That’s a funny thing I’ve noticed, sewing for my kids. They have definite standards for what they will and won’t wear (sewing for Syo, in particular, is very hit-or-miss) but when I do get a hit, they a) won’t take it off until I peel it off with a spatula, and b) don’t give a rat’s ass about the stitching, finish, quality, or even attractiveness. Syo’s favourite homemade pieces are some self-drafted bits I couldn’t even bring myself to blog about, including one she made herself that looks like something a caveman would make, if cavemen had access to lycra and sergers. (And, thinking of the amazing Neolithic art out there, I’m probably being offensive to cavemen.)

Syo’s faves: caveman sewing

And they’re both grubby, having been retrieved from the laundry for this photo. Like I said, peeled off with a spatula. Although the print of the one on the left has these weird grey smudges in it that always looks grubby. The one on the right she made pretty much all by herself. There are some bits pieced in over the butt on the one side. Symmetry is optional.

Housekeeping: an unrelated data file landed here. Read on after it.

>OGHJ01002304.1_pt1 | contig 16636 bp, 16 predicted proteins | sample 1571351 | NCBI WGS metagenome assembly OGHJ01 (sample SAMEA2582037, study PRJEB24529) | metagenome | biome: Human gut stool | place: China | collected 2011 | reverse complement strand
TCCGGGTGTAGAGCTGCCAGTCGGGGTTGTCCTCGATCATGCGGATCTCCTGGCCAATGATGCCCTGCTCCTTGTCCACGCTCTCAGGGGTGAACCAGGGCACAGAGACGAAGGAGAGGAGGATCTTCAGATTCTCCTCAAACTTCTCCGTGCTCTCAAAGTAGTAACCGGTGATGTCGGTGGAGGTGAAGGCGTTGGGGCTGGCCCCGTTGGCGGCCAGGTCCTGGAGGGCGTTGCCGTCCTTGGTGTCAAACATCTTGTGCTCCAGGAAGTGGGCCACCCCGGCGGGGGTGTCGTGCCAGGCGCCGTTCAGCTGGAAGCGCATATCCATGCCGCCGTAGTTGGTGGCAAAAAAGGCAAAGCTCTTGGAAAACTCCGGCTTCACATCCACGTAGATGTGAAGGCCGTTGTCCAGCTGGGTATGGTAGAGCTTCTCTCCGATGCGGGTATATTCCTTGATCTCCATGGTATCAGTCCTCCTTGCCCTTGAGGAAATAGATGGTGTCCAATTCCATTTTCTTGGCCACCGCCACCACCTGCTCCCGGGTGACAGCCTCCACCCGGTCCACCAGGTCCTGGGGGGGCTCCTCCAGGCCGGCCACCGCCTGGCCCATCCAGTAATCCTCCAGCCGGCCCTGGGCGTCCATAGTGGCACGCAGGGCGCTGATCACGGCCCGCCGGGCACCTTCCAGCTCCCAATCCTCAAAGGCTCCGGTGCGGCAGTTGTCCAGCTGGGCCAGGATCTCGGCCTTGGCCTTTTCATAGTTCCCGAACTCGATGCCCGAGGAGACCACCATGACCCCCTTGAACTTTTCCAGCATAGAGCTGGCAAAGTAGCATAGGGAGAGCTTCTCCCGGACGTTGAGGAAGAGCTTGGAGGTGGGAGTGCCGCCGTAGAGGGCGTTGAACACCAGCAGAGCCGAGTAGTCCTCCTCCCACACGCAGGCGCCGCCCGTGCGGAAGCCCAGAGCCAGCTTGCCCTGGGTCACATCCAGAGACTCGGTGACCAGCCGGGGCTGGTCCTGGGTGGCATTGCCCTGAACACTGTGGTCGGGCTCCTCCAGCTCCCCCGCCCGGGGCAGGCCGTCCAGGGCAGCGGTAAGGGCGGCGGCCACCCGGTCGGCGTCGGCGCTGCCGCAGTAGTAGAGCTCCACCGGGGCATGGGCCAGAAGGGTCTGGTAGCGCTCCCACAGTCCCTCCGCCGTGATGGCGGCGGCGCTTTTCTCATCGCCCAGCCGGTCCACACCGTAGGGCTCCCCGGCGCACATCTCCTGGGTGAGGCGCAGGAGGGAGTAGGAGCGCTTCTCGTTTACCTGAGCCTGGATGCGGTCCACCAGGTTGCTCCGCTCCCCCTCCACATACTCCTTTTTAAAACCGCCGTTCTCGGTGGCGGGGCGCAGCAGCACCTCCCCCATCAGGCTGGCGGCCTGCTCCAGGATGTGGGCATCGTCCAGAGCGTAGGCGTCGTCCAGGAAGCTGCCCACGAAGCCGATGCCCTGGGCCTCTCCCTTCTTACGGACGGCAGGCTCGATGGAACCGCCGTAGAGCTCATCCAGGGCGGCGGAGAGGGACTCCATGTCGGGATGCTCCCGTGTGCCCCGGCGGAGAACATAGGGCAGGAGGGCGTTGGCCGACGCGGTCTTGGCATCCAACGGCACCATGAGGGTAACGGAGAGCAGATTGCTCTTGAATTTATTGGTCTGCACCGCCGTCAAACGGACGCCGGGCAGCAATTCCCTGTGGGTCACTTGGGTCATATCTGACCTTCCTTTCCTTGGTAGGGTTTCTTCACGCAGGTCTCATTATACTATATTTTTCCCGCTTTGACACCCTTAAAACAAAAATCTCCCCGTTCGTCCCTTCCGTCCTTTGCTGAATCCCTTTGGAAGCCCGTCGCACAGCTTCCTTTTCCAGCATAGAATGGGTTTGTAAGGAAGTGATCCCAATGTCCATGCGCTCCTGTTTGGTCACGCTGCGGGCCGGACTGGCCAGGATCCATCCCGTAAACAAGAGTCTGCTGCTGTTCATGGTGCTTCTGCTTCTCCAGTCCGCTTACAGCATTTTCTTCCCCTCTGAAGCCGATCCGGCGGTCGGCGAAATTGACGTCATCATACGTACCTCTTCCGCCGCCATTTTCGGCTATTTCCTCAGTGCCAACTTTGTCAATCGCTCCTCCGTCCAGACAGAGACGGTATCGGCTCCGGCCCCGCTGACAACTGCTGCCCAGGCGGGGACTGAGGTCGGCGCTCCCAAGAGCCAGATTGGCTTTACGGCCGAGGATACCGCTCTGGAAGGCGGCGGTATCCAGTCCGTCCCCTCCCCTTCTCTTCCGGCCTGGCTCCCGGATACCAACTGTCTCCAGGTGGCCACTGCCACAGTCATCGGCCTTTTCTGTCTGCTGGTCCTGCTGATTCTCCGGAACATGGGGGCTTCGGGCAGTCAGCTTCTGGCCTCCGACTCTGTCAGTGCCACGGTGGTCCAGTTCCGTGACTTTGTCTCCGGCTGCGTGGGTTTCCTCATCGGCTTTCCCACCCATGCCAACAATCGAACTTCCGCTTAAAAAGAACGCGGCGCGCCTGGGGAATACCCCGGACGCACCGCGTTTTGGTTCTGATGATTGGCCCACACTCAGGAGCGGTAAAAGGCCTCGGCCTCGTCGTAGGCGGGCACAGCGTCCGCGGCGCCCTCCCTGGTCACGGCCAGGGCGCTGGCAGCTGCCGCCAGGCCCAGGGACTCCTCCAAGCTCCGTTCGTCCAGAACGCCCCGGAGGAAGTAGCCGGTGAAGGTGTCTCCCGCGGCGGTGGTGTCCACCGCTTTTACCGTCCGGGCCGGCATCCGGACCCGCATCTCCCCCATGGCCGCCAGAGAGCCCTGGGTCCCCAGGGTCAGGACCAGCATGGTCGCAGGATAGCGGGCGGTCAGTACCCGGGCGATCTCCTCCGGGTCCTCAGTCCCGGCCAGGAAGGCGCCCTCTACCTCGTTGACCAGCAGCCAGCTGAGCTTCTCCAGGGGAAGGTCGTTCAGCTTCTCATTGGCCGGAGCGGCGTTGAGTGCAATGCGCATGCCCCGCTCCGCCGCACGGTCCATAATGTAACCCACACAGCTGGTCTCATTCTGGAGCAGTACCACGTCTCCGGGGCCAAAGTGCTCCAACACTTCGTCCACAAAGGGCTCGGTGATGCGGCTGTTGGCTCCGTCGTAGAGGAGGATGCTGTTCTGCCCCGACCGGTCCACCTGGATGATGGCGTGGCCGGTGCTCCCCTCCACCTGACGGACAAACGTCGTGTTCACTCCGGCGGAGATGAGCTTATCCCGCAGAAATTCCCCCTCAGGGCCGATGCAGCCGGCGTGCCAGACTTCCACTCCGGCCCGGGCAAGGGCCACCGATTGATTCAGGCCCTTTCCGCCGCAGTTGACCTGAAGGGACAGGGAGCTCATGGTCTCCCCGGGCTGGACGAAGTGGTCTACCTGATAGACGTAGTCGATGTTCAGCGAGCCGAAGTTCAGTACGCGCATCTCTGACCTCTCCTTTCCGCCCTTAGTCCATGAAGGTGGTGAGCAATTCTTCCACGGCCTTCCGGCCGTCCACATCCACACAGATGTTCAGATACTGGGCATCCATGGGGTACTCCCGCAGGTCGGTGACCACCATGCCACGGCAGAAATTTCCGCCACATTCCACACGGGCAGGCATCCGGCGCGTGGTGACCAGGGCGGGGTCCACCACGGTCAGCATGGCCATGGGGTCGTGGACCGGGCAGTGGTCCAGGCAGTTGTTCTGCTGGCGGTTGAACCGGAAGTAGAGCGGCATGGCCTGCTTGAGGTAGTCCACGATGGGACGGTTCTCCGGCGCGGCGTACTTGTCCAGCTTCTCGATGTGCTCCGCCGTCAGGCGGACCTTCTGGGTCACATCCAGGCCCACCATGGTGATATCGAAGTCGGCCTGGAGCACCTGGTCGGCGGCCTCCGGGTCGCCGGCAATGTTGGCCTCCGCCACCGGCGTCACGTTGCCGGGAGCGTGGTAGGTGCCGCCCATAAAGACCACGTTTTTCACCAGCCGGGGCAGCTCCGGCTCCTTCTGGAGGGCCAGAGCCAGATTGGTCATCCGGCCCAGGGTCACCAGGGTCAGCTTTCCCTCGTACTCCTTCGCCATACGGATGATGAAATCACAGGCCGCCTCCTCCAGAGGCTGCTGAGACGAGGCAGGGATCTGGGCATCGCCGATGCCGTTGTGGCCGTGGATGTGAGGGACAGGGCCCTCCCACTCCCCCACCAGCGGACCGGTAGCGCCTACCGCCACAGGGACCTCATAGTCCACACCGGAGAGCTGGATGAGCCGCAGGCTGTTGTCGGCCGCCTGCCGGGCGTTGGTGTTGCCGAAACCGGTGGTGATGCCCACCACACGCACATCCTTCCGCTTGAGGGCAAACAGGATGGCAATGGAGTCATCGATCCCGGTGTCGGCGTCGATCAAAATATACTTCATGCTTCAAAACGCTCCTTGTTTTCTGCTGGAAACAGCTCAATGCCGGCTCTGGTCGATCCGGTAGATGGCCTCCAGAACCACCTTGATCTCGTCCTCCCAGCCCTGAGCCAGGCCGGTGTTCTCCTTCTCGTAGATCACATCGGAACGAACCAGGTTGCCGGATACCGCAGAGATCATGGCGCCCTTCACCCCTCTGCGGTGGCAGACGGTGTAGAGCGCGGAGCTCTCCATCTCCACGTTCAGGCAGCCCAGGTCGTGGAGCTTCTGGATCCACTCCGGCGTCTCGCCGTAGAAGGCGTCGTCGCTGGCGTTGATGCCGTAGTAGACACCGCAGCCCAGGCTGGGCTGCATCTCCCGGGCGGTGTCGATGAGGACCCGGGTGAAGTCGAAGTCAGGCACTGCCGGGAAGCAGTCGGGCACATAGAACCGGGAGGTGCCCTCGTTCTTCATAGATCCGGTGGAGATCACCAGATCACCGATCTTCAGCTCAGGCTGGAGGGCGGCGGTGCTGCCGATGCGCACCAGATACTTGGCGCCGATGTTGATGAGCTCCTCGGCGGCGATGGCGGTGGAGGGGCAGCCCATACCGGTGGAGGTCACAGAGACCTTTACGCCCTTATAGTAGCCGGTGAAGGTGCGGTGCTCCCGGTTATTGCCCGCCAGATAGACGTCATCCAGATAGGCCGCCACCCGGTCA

Thrift store “scores”

Anyway, just to round out this post (since there’s not much to show when it comes to simple tank tops I’ve made before) here’s the week’s thrift store gleanings. Some off-white silky stuff that will be good for a lining*, some random odds and ends from a baggie, and one early-80s athletic pattern of questionable redeeming value. What do you think about those generic woven labels? I love the custom labels people make (even though I forget to use mine most of the time, and mine at least don’t hold up to the wash at all well), but these generic ones strike me as a little, hmm, tacky. “Made for baby with love” and “Made with love by Mommy.” I might have to put them in stuff for my husband. That would be kind of awesome, actually.